There will occur, in landscape, natural valleys, small advances in the slope, hardly enough to be named. At Burghley they carried springs and Capability Brown drained and smoothed them off when he made the lake, but in later works – Ugbrooke, Ashridge, Gatton, Benham above the lake – he offered to these adventitious declivities the same spare planting that he gave to the ‘valley direct’ at Claremont. The ‘valley transverse’ at Southill is a minor masterpiece in the gentle respect that it shows for the ground, but the master’s handling of the ‘valley adventitious’ shows his particular delight in the natural form, a few trees single, grouped and in thicker spreads so as to throw their shadows onto the falling ground: with Oak at Ugbrooke, with sweet chestnut at Benham, with beech at Ashridge – best of all beech, with the mast at its foot, bright-seeming with the reflected sunlight that has found its way through the leaves, and glows quietly below the trunks like a rumpled baize under the halo of a Fabergé lamp. These slight plantings read as signatures: we notice them as marks that Brown had recognised the advantages of the ground and made something where one might have thought there to be nothing. This is the work of no ink-finger ill-fitted to outdoor work. Its delicacy ‘fingers’ Brown, as Mr Honey would put it, as both creator and master.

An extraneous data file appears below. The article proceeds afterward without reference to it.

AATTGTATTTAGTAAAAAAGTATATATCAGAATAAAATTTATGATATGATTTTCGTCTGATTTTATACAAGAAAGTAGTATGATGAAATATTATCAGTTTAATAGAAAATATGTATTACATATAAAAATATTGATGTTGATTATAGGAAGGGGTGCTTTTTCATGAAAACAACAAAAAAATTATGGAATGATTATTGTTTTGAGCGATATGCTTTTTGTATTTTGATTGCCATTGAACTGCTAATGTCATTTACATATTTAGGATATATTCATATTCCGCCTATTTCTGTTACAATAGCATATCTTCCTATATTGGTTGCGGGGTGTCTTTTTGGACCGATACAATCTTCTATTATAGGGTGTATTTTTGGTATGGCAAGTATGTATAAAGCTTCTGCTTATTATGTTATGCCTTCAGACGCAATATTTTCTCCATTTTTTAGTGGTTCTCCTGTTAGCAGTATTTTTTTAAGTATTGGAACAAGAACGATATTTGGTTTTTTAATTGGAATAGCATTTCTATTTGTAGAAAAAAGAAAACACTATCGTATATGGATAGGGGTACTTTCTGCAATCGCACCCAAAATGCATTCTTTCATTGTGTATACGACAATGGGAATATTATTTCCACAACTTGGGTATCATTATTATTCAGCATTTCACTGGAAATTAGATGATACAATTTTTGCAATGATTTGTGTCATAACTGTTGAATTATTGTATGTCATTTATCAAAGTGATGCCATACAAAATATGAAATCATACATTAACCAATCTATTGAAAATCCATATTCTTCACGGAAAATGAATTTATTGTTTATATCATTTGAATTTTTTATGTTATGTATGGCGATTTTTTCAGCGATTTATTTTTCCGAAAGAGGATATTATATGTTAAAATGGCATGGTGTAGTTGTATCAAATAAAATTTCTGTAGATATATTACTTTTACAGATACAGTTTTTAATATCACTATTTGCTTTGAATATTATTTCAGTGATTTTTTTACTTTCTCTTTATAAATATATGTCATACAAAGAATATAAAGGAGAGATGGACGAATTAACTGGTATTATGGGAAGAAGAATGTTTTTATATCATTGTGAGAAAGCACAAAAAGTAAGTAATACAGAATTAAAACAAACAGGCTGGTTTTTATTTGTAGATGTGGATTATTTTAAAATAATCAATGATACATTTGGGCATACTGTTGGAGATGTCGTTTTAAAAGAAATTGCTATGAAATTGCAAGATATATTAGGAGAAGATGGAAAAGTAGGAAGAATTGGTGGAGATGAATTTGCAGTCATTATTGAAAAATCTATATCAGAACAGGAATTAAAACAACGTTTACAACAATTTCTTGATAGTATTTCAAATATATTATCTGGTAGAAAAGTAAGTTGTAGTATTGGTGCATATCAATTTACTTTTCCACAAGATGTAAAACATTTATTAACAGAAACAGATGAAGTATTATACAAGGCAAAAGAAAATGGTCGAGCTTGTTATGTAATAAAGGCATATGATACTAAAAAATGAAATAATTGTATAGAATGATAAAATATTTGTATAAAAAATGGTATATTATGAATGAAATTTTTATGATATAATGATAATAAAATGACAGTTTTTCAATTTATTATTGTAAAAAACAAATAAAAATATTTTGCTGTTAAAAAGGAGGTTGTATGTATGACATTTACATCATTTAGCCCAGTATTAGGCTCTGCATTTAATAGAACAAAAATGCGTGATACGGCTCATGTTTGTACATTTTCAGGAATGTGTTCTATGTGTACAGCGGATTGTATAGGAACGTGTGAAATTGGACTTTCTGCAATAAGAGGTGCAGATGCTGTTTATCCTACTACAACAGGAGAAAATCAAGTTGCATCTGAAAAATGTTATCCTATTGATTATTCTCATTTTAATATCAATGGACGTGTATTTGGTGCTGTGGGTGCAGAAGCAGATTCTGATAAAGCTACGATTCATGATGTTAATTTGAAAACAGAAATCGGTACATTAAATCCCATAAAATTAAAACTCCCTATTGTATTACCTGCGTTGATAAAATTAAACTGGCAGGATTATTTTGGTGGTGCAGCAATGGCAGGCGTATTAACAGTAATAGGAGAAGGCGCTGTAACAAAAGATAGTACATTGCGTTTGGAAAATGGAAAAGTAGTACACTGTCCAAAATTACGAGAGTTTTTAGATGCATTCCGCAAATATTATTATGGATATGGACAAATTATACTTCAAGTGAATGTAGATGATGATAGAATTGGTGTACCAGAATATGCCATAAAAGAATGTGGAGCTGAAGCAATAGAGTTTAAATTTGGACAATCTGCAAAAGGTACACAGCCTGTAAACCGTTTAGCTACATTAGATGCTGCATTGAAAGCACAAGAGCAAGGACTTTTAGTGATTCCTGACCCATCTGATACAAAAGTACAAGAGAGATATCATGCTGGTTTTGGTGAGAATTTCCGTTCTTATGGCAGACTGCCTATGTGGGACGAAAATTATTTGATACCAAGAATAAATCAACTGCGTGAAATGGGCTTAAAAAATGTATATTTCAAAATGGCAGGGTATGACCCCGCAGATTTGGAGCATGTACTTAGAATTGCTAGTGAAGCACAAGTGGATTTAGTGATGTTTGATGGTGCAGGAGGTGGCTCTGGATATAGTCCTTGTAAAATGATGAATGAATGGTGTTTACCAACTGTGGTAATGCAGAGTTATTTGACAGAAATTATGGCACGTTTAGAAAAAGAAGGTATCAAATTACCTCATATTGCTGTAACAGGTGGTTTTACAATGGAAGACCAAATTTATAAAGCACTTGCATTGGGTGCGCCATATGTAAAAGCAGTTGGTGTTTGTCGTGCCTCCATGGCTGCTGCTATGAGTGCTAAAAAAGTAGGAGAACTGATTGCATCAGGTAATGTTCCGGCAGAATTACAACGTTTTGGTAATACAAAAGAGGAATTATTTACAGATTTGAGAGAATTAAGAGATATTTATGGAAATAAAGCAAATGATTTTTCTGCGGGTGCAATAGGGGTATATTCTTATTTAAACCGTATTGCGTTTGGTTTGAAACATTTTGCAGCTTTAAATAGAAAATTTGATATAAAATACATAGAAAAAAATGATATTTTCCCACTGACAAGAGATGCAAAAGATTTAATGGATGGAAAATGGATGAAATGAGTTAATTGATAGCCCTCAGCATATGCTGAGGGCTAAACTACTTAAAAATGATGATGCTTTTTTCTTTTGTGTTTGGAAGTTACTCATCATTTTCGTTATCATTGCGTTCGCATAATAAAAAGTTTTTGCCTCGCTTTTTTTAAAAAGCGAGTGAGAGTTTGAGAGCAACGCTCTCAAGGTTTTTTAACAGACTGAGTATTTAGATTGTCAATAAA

They are at their best at Ugbrooke.